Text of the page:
On Valentine’s Day, 1969, the stuffy world of British tailoring was “upended”, says Penelope Green in The New York Times. A new shop opened on Savile Row: Nutters, named after its “charismatic frontman” Tommy Nutter. In contrast to the frosted glass of its neighbours, Nutters’s windows were filled with “purple and hot pink ostrich feathers”, and “taxidermied rats outfitted in tiny tuxedos and diamanté chokers”. But the real star was Edward Sexton, the co-founder and tailor. Known as the “wizard with the scissors”, Sexton, who recently died aged 80, developed an unmistakable style of suiting: “wide lapels and sharp shoulders”, nipped in waists and waistcoats, and “sweeping trousers”.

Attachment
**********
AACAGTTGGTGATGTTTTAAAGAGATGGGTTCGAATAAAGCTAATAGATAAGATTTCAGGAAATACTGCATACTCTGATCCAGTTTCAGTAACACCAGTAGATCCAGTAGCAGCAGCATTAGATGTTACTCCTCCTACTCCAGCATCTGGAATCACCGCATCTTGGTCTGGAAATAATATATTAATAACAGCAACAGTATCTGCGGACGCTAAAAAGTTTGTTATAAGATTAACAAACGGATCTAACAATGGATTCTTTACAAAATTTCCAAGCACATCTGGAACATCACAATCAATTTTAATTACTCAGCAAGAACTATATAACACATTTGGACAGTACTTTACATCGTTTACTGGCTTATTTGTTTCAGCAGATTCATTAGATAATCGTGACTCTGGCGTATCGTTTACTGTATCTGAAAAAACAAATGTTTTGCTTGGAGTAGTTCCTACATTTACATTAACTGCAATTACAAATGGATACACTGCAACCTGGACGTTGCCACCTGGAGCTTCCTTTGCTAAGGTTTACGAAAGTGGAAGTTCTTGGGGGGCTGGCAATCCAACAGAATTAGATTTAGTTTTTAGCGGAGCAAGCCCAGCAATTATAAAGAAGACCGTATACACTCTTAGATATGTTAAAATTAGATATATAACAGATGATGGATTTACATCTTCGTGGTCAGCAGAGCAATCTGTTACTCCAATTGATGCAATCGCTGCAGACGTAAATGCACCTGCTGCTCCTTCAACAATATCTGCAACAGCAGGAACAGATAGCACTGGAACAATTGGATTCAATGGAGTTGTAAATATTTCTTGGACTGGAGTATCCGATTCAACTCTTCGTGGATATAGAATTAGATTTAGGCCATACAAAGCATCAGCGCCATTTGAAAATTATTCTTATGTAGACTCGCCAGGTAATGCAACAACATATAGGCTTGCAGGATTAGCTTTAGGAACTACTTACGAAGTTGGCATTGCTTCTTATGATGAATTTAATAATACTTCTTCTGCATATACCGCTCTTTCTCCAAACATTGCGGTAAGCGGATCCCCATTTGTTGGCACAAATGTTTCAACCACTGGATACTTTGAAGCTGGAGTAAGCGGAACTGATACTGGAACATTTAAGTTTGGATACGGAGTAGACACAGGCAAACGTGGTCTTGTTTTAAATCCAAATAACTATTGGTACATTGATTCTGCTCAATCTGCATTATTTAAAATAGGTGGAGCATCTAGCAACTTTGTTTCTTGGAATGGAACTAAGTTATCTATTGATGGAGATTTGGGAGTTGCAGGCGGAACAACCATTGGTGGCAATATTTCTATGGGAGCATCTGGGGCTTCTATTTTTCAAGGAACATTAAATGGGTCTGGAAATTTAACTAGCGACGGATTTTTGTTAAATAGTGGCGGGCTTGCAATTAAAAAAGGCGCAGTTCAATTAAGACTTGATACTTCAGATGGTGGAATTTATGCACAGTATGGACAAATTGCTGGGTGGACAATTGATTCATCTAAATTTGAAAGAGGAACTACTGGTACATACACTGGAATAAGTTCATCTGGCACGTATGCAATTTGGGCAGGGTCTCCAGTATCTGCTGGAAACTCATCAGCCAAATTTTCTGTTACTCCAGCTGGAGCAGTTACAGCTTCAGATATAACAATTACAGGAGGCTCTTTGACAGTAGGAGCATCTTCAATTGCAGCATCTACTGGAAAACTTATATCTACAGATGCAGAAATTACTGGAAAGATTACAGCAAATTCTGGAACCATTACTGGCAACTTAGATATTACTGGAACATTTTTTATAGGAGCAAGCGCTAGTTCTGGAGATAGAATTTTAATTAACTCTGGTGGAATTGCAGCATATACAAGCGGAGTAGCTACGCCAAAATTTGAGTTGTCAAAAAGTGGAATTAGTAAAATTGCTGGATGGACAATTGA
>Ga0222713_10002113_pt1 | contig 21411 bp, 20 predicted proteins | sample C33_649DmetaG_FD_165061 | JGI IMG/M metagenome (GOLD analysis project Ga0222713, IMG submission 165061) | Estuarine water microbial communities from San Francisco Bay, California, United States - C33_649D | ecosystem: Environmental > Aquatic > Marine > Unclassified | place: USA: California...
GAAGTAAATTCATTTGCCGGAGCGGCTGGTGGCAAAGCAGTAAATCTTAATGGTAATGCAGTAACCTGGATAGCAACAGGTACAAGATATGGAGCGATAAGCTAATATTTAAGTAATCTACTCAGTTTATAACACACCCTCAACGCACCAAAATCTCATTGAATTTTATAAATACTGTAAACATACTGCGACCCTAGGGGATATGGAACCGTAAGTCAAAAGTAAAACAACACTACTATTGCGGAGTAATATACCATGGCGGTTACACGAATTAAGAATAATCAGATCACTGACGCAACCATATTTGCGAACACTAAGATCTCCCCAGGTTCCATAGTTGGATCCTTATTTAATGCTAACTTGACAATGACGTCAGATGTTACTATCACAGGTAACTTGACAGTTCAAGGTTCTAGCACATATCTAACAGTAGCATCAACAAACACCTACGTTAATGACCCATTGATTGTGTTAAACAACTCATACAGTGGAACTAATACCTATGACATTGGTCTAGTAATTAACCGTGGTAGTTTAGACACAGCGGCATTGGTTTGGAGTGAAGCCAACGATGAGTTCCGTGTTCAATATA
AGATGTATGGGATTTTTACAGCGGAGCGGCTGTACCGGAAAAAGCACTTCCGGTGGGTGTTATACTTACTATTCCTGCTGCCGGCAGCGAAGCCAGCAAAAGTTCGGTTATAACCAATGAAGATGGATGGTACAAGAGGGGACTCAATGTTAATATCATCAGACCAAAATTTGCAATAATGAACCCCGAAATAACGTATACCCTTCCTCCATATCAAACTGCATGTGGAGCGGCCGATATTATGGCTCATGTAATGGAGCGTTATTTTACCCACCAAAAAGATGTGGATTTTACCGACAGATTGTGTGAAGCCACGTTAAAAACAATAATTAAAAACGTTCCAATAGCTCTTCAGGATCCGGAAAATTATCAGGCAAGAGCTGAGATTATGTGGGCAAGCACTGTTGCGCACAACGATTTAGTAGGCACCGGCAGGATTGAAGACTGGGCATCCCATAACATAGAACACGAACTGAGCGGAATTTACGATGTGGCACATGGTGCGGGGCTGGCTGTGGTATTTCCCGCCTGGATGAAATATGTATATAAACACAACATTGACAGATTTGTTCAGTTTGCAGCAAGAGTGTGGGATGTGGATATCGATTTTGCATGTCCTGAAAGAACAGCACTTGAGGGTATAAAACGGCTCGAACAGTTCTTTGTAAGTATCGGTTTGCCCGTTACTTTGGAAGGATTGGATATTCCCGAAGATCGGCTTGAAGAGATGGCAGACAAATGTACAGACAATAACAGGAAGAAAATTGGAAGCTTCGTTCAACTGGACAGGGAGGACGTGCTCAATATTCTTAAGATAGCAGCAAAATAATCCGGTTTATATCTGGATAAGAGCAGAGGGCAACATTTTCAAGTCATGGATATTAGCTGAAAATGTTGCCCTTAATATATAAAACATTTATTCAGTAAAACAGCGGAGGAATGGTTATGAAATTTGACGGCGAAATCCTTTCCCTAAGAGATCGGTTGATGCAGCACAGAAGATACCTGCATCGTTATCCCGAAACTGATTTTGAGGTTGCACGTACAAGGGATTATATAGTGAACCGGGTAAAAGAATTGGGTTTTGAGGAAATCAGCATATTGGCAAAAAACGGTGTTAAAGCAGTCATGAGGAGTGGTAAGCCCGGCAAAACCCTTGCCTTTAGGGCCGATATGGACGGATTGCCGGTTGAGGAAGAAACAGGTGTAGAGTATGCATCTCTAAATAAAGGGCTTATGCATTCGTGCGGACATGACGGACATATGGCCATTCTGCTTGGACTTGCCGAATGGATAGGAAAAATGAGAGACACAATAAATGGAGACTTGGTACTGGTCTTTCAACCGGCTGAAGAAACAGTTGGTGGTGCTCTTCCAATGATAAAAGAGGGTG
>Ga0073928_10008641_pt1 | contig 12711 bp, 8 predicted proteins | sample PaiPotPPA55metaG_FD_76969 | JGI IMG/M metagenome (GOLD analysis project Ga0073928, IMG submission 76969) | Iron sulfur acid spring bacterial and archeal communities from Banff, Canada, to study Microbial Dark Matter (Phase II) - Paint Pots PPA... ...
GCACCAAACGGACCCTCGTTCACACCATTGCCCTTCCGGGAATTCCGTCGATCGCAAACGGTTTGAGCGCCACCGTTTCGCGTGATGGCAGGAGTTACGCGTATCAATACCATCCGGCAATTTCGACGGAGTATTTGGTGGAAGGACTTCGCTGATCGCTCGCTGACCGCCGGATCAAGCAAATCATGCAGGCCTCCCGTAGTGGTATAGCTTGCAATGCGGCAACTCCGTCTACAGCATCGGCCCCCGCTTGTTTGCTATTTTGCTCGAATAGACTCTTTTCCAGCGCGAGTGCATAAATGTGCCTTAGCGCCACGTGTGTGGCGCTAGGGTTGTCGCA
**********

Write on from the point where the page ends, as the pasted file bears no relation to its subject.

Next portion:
His clients were a who’s who of rock’n’roll. Mick Jagger and John Lennon wore his suits at their weddings, as did three of the Beatles on the cover of Abbey Road (George Harrison stuck to jeans). Others included Twiggy, Joan Collins, Eric Clapton, David Bowie, David Hockney, and Nancy Reagan when she was the First Lady of California. But perhaps his most prolific customer was Elton John, who would order his suits 20 at a time. “It was quite an event going into Nutters,” John’s manager once said. “You’d write the whole day off.”